Last night my four-year-old daughter apparently used "the S word," according to the eight-year-old. As the oldest was shouting the accusation from the other room to me, the four-year-old was already in motion, racing for the kitchen where I was cooking dinner to forestall what she assumed would be the storm to follow.
"I'm sorry, Mommy," she began, then, her little face crumbling, "I'm sorry, MOMMY!!" and I was bending down to tell her, "It's OK, honey, everyone sometimes makes a mistake and says something they don't mean to, but remember that that kind of language isn't OK in this house," or words to that effect. I got as far as "It's -" and she was gone, stumbling up the stairs to her room in hysterical tears. We heard her slam the door and fully lose her grip, screaming with sobs.
Truth is, I was briefly amused and surprised that she knew "the S word." We don't talk like that. It's not that we don't know the words ourselves; we're just scrupulous about not using them in the kids' hearing (and frankly I no longer find the need to illustrate my points in exactly this way nearly as much as I did when I was younger). Then I figured it out: a neighbor kid has spent some part of the last three days over here, and though he's a friend of the oldest, the girl loooooves him and hangs around like a groupie whenever he's in the house. This kid is nice, polite, doesn't boot her out of the room or anything (in contrast to her brother) - but evidently he does run off at the mouth. He has an older brother with whom, according to my oldest, he engages in blue-language fights regularly, so there you go.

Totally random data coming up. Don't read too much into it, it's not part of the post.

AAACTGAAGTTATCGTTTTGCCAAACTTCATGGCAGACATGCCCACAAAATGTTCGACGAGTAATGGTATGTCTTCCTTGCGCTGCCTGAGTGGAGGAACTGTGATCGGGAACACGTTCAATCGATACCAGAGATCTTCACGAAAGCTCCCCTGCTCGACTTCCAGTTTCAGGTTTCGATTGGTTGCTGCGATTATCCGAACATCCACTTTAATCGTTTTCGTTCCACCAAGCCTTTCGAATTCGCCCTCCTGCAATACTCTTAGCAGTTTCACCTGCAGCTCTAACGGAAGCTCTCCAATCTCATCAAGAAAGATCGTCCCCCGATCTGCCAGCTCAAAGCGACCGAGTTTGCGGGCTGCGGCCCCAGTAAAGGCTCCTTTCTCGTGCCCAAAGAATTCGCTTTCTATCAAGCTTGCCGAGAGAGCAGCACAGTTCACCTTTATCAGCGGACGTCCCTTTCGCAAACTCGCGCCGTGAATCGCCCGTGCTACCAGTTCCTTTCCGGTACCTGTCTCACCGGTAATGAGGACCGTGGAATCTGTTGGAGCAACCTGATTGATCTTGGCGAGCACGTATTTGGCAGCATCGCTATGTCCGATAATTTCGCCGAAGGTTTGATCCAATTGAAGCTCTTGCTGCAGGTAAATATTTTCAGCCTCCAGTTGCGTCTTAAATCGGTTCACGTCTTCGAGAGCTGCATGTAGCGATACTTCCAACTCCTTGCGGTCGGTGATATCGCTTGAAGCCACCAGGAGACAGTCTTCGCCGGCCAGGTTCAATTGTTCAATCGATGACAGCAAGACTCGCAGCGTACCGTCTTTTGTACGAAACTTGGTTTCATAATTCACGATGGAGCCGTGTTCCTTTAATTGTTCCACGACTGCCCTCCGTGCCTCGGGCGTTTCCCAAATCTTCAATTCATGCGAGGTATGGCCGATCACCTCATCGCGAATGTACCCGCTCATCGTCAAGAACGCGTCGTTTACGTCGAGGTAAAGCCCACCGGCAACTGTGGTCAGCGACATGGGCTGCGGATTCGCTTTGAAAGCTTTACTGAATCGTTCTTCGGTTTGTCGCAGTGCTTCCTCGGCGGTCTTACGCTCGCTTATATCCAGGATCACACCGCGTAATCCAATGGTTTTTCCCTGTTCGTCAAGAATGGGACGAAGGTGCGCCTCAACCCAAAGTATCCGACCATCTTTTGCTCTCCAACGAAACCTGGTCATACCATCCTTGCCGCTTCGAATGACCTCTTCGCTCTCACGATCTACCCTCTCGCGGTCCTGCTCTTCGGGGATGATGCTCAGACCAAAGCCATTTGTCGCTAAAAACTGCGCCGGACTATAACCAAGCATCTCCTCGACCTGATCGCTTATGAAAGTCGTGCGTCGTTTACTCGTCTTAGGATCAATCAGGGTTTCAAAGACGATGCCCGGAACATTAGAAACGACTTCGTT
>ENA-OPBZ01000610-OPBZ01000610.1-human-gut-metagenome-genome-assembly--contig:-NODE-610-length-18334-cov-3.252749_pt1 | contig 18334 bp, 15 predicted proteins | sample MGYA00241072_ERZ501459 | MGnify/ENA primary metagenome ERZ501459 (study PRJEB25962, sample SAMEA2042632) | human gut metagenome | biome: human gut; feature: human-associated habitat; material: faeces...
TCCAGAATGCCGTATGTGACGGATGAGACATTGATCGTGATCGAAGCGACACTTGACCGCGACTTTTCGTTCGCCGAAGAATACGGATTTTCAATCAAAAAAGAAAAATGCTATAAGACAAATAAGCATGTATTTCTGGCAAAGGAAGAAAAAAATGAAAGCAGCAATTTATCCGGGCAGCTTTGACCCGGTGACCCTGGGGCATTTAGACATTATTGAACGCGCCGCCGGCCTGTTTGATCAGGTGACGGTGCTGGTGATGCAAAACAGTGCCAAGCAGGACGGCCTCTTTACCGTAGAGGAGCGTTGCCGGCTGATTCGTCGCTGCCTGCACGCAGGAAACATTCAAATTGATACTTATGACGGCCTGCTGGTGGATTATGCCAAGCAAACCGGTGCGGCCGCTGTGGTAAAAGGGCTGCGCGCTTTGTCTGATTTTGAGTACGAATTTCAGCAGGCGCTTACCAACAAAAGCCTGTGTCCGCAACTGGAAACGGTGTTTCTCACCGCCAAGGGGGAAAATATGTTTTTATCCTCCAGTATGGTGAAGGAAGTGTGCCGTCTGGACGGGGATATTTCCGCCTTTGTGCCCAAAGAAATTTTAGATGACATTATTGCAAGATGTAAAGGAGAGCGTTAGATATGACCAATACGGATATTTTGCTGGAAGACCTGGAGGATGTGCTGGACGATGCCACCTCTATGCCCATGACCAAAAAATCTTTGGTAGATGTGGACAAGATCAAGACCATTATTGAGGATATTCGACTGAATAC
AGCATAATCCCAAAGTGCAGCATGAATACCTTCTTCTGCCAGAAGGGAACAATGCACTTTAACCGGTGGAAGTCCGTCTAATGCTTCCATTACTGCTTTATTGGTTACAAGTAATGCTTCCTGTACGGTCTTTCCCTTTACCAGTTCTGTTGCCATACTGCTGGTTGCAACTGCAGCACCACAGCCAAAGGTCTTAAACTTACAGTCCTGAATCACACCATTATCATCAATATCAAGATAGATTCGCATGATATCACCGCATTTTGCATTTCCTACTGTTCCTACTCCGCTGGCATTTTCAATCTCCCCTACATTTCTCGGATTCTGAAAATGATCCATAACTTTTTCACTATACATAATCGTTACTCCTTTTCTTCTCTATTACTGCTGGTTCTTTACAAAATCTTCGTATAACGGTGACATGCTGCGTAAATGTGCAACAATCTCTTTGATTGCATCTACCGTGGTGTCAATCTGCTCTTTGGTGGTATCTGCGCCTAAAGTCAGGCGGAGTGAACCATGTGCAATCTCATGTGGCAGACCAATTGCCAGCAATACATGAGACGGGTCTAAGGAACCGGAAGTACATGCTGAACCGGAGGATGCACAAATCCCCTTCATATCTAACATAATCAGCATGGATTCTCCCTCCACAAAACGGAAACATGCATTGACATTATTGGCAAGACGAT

Poor little girl. I went up to her room and spent a good fifteen minutes trying to convince her that I wasn't mad, that I understood how things can just slip out; for the first ten minutes I was talking over her still-hysterical weeping. Eventually I got out of her the reason for her upset: she was angry and embarrassed at herself. It made me want to drop everything for the whole rest of the night and cuddle her, which, sadly, was not a realistic option. But at least I did get her calmed down, changed her into a pretty dress (I had to wonder at that request: yes, she was all sweaty and wanted to change clothes, but why a dress? Could she actually have "felt dirty" from using a bad word? Hmmm...), and held her hand down the stairs to eat her dinner. She commented on the whole scene later in the evening: "Mommy, remember when I was so upset because I used the S word?"
Oh, that she - that all of them - would remain self-policing. I know it won't happen, but what a wonderful world it would be if they did.